Last updated: 20 Oct 2020

Today EU Green Week kicked off in its new "virtual" format. This year Green Week highlights the contribution biodiversity can make to society and the economy, and the role it can play in supporting and stimulating recovery in a post-pandemic world, bringing jobs and sustainable growth.

This year’s Green Week will also act as a milestone on the path to the Conference of the Parties (COP 15) to the Convention on Biological Diversity, now planned for 2021, where world leaders will adopt a 10-year action plan for biodiversity – a new global deal for people and nature.

Biodiversity is the variety of life on Earth. This web of living things is the heart of nature, cleaning the water we drink, pollinating our crops, purifying the air we breathe, regulating the climate, keeping our soils fertile, providing us with medicine, and providing many of the basic building blocks for industry.

All scientists agree - we are losing nature like never before, in all parts of the world. This loss is closely linked to climate change, and is part of a general ecological crisis. The effects of biodiversity loss are already here and they will get worse if the trend continues.

So why are we losing biodiversity?

Habitat loss, over-exploitation, climate change, pollution and invasive alien species all contribute to biodiversity loss. But the underlying cause is unsustainable human activities. Our demand for new resources is driving deforestation, changing patterns of land use, and destroying natural habitats all around the globe.  

In Europe, the main cause of biodiversity loss is land-use change. Farming and forestry practices have become more intensive, with more chemical additives, fewer spaces between fields, and fewer varieties of crops. This lack of variety means far fewer insects, for example, and consequently fewer birds.

Cities and urban areas have also expanded enormously, leaving less room for nature. And when farmland and urban developments leave no room for nature, the result is a loss of biodiversity.

What is Europe doing to solve the problem?

As part of the New Green Deal, Europe is making a firm commitment to three priorities in a new biodiversity strategy: protecting biodiversity from future harm, restoring damage where it has already suffered, and ensuring that a concern for biodiversity is a central feature of all other relevant policy areas.

Internationally, the EU is a major supporter of biodiversity protection and the sustainable use of natural resources. It engages more than 350 million euros per year on biodiversity in developing countries through programmes directly focused on biodiversity and programmes on mainstreaming biodiversity in other sectors. E.g. in 2018, the EU funded 66 protected areas in 27 countries in Sub-Saharan Africa.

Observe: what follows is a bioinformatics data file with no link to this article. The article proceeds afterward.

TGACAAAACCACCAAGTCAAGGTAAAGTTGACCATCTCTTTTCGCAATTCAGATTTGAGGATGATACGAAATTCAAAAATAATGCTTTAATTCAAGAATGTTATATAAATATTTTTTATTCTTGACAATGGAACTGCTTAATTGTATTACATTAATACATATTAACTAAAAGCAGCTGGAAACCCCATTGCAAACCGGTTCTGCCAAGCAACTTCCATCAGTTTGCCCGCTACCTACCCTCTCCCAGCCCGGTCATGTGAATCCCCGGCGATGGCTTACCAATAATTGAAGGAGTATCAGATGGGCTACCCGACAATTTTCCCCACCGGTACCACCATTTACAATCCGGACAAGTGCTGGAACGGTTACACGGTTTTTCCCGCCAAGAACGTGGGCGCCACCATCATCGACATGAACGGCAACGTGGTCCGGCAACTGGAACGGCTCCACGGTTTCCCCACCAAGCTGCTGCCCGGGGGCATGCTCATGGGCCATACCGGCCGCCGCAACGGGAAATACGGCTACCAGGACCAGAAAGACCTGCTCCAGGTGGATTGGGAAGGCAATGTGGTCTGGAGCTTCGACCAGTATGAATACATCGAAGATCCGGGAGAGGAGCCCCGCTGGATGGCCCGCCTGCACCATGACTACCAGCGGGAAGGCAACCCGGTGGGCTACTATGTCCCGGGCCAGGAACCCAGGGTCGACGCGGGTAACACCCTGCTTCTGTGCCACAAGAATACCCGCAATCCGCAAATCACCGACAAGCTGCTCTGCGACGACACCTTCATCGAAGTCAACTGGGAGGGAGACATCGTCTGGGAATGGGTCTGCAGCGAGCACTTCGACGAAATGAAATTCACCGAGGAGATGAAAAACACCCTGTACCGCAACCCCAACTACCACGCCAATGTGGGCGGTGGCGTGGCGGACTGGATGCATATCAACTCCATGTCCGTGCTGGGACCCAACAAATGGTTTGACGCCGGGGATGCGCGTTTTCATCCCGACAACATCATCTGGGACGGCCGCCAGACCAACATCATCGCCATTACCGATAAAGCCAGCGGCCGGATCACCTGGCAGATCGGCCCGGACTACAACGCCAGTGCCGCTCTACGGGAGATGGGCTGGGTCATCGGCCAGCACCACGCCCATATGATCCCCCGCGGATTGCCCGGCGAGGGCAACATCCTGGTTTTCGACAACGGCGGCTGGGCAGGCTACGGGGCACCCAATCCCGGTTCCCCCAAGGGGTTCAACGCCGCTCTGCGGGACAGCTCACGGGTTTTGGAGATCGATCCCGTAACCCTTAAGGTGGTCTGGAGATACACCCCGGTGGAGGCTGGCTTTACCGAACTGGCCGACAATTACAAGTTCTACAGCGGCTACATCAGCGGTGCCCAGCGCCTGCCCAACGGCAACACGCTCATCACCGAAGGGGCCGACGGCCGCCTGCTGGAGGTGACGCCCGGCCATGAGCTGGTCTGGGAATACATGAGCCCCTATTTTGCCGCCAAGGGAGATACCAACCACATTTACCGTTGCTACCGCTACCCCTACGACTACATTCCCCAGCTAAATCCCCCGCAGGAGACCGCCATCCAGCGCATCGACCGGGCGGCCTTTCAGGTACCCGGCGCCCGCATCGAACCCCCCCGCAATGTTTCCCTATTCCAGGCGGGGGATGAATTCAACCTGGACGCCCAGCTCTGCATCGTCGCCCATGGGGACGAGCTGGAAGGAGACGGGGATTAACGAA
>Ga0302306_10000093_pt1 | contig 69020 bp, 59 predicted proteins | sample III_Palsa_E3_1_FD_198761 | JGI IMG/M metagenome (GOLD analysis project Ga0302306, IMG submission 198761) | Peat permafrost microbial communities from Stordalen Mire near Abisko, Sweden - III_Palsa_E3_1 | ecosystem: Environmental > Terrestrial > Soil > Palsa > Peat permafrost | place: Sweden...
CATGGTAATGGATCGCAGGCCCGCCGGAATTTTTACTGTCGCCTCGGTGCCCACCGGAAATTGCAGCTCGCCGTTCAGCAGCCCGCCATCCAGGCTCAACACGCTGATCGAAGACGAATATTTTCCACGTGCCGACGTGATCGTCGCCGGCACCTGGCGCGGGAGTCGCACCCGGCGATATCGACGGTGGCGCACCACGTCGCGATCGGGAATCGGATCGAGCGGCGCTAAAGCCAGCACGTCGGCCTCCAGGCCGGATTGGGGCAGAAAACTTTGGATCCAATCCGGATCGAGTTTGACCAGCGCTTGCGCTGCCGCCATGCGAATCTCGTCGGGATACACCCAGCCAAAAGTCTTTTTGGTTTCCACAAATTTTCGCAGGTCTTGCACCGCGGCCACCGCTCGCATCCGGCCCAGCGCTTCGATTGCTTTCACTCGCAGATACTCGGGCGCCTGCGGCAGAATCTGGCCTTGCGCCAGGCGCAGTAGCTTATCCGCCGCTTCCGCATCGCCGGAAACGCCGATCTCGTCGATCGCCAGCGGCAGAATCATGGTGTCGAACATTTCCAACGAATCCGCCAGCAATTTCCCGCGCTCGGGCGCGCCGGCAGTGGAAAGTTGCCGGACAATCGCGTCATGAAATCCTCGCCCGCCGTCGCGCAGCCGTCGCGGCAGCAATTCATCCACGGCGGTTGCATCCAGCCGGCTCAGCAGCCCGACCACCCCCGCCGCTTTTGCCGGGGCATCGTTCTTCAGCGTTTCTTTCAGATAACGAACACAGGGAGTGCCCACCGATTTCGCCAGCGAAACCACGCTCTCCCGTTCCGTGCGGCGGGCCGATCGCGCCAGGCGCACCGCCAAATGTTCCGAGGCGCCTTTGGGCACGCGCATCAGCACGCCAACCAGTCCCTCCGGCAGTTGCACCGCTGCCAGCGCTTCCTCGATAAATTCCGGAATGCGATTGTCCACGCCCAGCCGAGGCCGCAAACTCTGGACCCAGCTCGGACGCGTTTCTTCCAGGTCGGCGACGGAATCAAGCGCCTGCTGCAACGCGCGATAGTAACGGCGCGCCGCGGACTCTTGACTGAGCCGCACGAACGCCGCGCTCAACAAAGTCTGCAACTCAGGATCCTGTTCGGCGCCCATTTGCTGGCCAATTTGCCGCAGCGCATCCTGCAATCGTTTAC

Europe is aiming for world leaders to agree an overall target to protect biodiversity in Kunming, China, in spring 2021. This will be the equivalent of the Paris 1.5° goal. This 15th meeting of the Convention on Biodiversity (CBD COP 15) will review progress towards the world’s current biodiversity targets, and raise the level of ambition for the next ten years.

Welcome to the UDITE and VEOLIA stand in the exhibition area


Join us for side event on Wednesday 21st October.

Join us for the Green Week side event ‘Protecting biodiversity and nature through a circular economy’, on 21 October from 16:30 to 17:30 where we have helped secure a speaking slot for Pierre Victoria from Veolia. The draft agenda is as follows:-



16:30 - 16:40

Observations from the International Resource Panel on the biodiversity and circular economy -  Janez Potočnik, member of the International Resource Panel

16:40 - 17:05

Examples of how circular economy can contribute to halting biodiversity loss:-

  • Eduardo Mansur, Director Office of Climate Change, Biodiversity and Environment, FAO

  • Pierre Victoria, Head of Sustainable Development, Veolia,

  • Etelle Higonnet, Mighty Campaign and Legal Director, Mighty Earth

17: 05 – 17:30

Reaction from the European Commission and exchange with the audience -  Paola Migliorini, Deputy Head of Unit, Sustainable Products, Production and Consumption, DG ENV


Wrap up 


The side event will discuss the latest ideas from the International Resource Panel on biodiversity and circular economy. It will talk about biodiversity and the circular economy angle as well as circular economy and food losses. Pierre Victoria from Veolia, will share some examples of how the circular economy (and the new circular economy action plan) can help to halt biodiversity loss and finally. Finally the speaker from Mighty Earth will explore how we can rethink the circular economy for food. Exploring the full life-cycle of food, with agroecological production, end of food waste and closed loop food systems with multiple value chains each benefiting the other. A number of good practices from a number of European retailers will be presented. The side event is being moderated by Paola Migliorini, the deputy head of unit for Sustainable Products, Production and Consumption at DG ENV who will react to some of the major points raised during the presentations.

Download full programme for Green Week 2020